This Is The Difference Between Luzon Lechon And Visayan Lechon

Which one do you prefer: lechon from the North or South?

Filipinos tend to light up with anticipation whenever they hear the words: Merong lechon!” (“There’s lechon!”) during noche buena, birthday parties, weddings, fiestas, and other gatherings. I mean, who wouldn’t? Roast pig is one of those Filipino favorites that we usually flock to at any buffet spread because the crunchy skin runs out way too fast! Even Anthony Bourdain fell in love with lechon’s juicy, delicious magic. In one of his No Reservations episodes, he declared that Cebu’s famous lechon is “the best pig ever!”

Photo by Majoy Siason

But did you know there’s a difference between the lechon from Luzon compared to the lechon in Visayas? Besides their geographical origins, there are a few more factors that set these two equally delicious lechon apart. 

Photo by Bea Faicol

In terms of flavoring or aromatics (before the pig is roasted over a pit of charcoal), the Luzon-style version is much less extravagant. It usually has no stuffing and only has a simple rub of salt and pepper on the skin. According to Chef Claude Tayag, a famous Kapampangan chef, “they [Luzon lechon] are not flavored, they don’t have any stuffing. They rely heavily on the sauce of the lechon, yung liver sauce.

Photo by Bianca Laxamana

The savory liver sauce is one of the factors that make eating plain and simple Luzon lechon a delicious experience. The liver-based sauce lends a sweet and savory flavor to lechon. One of the most popular and accessible liver sauces found in the Philippines is Mang Tomas, which we’ve come to associate with as our go-to sauce for lechon.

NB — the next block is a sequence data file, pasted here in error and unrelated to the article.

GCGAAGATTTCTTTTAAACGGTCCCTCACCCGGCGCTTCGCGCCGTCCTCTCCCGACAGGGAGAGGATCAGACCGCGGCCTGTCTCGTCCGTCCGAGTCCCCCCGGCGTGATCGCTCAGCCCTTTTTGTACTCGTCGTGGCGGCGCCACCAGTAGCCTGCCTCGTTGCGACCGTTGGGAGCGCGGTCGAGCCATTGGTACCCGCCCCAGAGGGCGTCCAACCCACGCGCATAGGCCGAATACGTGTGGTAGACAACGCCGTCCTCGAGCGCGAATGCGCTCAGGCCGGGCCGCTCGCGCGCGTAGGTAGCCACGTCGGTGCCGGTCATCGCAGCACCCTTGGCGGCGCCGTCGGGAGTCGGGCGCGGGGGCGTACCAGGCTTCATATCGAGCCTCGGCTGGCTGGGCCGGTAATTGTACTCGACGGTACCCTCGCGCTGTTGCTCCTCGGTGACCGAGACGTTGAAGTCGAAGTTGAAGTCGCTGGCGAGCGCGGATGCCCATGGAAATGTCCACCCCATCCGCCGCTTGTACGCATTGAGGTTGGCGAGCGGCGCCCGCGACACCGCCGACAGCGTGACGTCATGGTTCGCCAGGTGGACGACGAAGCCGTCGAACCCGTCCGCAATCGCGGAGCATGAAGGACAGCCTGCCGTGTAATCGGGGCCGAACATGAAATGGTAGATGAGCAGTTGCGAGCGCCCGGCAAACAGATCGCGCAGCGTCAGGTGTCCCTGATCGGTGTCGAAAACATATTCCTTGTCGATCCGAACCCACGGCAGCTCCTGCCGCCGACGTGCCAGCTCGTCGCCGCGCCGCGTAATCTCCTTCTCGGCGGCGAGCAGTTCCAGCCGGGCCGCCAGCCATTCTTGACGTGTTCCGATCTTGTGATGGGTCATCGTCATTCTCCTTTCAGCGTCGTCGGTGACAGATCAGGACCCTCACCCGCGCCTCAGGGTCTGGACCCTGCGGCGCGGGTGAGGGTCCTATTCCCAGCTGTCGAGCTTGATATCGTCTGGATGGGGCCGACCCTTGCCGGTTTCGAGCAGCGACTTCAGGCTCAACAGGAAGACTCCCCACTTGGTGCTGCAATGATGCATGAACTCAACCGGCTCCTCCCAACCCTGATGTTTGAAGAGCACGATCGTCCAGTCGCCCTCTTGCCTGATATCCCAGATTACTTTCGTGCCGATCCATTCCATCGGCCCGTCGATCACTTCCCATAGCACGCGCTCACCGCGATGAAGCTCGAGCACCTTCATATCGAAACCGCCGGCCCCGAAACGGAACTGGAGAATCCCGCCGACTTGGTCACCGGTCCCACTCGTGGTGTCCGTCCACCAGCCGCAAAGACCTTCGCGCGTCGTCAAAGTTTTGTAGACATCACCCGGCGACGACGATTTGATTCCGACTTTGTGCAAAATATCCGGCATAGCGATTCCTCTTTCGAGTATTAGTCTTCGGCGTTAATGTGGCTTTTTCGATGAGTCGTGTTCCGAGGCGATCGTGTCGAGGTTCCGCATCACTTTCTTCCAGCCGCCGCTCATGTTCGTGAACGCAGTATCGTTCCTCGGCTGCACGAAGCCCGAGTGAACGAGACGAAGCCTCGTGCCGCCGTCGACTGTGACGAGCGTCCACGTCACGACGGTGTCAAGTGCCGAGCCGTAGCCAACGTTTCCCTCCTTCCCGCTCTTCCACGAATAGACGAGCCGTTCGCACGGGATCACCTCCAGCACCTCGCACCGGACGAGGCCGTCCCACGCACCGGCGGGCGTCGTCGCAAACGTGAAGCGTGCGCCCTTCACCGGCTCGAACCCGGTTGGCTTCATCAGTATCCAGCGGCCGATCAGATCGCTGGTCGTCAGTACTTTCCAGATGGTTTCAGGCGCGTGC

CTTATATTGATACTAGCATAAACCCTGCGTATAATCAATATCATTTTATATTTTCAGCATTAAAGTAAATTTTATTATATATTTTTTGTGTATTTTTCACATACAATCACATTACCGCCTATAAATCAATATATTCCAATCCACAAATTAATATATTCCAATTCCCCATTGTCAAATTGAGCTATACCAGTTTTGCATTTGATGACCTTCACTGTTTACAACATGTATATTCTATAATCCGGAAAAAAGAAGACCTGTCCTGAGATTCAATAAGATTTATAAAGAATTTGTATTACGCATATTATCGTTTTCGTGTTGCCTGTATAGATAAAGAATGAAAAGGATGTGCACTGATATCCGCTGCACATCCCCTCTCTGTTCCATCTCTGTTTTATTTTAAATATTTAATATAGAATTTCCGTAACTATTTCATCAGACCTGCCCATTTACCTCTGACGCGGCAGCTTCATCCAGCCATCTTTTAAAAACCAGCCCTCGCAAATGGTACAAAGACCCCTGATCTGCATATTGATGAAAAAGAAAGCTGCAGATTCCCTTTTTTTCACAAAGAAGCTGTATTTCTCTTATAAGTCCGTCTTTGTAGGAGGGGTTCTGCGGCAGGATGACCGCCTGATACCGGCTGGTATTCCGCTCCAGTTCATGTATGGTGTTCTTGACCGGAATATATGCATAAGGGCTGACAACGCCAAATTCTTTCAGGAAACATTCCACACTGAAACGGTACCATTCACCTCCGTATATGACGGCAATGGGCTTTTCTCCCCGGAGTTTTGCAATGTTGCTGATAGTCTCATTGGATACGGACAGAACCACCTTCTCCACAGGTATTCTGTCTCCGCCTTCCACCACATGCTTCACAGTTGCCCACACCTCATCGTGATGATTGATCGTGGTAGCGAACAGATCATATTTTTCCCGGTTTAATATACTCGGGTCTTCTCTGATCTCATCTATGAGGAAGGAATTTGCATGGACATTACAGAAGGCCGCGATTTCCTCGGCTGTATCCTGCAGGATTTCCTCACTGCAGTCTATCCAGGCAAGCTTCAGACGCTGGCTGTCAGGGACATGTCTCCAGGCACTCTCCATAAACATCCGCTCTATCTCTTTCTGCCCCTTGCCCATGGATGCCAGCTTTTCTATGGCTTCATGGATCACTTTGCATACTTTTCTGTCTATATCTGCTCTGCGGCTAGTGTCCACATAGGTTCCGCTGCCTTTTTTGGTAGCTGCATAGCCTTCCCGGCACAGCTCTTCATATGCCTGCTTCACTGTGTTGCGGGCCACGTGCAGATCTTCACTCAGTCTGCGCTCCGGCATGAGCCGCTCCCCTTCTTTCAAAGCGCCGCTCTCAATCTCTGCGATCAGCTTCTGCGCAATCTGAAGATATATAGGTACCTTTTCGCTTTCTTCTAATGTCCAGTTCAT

Photo by Bianca Laxamana

How does the Visayan-style lechon differ? A great example is the famous Cebu lechon, which is usually stuffed with a variety of herbs and spices. There are varied ways Cebuanos stuff their lechon with aromatics, but most use an abundance of lemongrass, saba or taro plant, green onions, sliced onions, garlic, cracked black pepper, and salt. It’s packed with so much flavor, which is why you can enjoy eating it as is (of course, with tons of steamed rice). 


Chef Claude Tayag shared that usually, Cebuanos don’t like using liver sauce with their lechon. “At most, they dip it in vinegar kasi sobrang alat na” (At most, they dip it in vinegar because it’s too salty already). This is why most lechon joints, like Zubuchon, serve vinegar with their Cebu lechon. Zubuchon has their own special vinegar sawsawan caled SukaLami, which is great with an additional squeeze of calamansi for an extra tangy kick. 

Photo by Rico’s Lechon

So which one is better: Luzon or Visayas lechon? This is a question that doesn’t need to be answered because they are both equally delicious in their own unique way. Just enjoy these two types of equally delicious lechon with lots of steamed white rice—and don’t forget the sawsawan!


Most Popular Recipes

My Agile Privacy
We use cookies to ensure you get the best experience on By continued use, you agree to our privacy policy and accept our use of such cookies. Find out more here.
Warning: some page functionalities could not work due to your privacy choices